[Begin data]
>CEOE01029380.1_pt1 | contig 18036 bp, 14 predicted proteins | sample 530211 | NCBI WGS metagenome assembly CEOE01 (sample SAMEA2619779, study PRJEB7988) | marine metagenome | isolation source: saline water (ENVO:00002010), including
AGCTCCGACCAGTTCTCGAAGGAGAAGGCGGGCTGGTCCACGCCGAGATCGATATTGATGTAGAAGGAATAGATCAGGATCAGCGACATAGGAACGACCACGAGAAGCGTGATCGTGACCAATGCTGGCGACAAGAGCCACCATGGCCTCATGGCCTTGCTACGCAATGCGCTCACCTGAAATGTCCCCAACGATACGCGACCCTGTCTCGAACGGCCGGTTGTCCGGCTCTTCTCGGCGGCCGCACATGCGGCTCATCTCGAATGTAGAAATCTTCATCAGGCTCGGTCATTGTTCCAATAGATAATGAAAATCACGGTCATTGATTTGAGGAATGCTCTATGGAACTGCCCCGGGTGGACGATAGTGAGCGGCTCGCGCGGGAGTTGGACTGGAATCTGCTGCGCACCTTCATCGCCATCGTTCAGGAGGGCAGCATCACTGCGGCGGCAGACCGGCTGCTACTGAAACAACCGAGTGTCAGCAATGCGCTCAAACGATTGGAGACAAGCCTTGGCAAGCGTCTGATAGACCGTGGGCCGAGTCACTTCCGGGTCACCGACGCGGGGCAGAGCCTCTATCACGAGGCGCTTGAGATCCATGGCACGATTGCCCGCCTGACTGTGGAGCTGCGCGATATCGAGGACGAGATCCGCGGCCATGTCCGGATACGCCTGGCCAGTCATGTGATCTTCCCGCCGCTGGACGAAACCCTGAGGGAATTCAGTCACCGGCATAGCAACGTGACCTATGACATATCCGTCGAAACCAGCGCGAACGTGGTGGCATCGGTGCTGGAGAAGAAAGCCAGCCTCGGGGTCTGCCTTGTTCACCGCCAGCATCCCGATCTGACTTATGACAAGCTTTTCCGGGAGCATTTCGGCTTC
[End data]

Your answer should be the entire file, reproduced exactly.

>CEOE01029380.1_pt1 | contig 18036 bp, 14 predicted proteins | sample 530211 | NCBI WGS metagenome assembly CEOE01 (sample SAMEA2619779, study PRJEB7988) | marine metagenome | isolation source: saline water (ENVO:00002010), including
AGCTCCGACCAGTTCTCGAAGGAGAAGGCGGGCTGGTCCACGCCGAGATCGATATTGATGTAGAAGGAATAGATCAGGATCAGCGACATAGGAACGACCACGAGAAGCGTGATCGTGACCAATGCTGGCGACAAGAGCCACCATGGCCTCATGGCCTTGCTACGCAATGCGCTCACCTGAAATGTCCCCAACGATACGCGACCCTGTCTCGAACGGCCGGTTGTCCGGCTCTTCTCGGCGGCCGCACATGCGGCTCATCTCGAATGTAGAAATCTTCATCAGGCTCGGTCATTGTTCCAATAGATAATGAAAATCACGGTCATTGATTTGAGGAATGCTCTATGGAACTGCCCCGGGTGGACGATAGTGAGCGGCTCGCGCGGGAGTTGGACTGGAATCTGCTGCGCACCTTCATCGCCATCGTTCAGGAGGGCAGCATCACTGCGGCGGCAGACCGGCTGCTACTGAAACAACCGAGTGTCAGCAATGCGCTCAAACGATTGGAGACAAGCCTTGGCAAGCGTCTGATAGACCGTGGGCCGAGTCACTTCCGGGTCACCGACGCGGGGCAGAGCCTCTATCACGAGGCGCTTGAGATCCATGGCACGATTGCCCGCCTGACTGTGGAGCTGCGCGATATCGAGGACGAGATCCGCGGCCATGTCCGGATACGCCTGGCCAGTCATGTGATCTTCCCGCCGCTGGACGAAACCCTGAGGGAATTCAGTCACCGGCATAGCAACGTGACCTATGACATATCCGTCGAAACCAGCGCGAACGTGGTGGCATCGGTGCTGGAGAAGAAAGCCAGCCTCGGGGTCTGCCTTGTTCACCGCCAGCATCCCGATCTGACTTATGACAAGCTTTTCCGGGAGCATTTCGGCTTC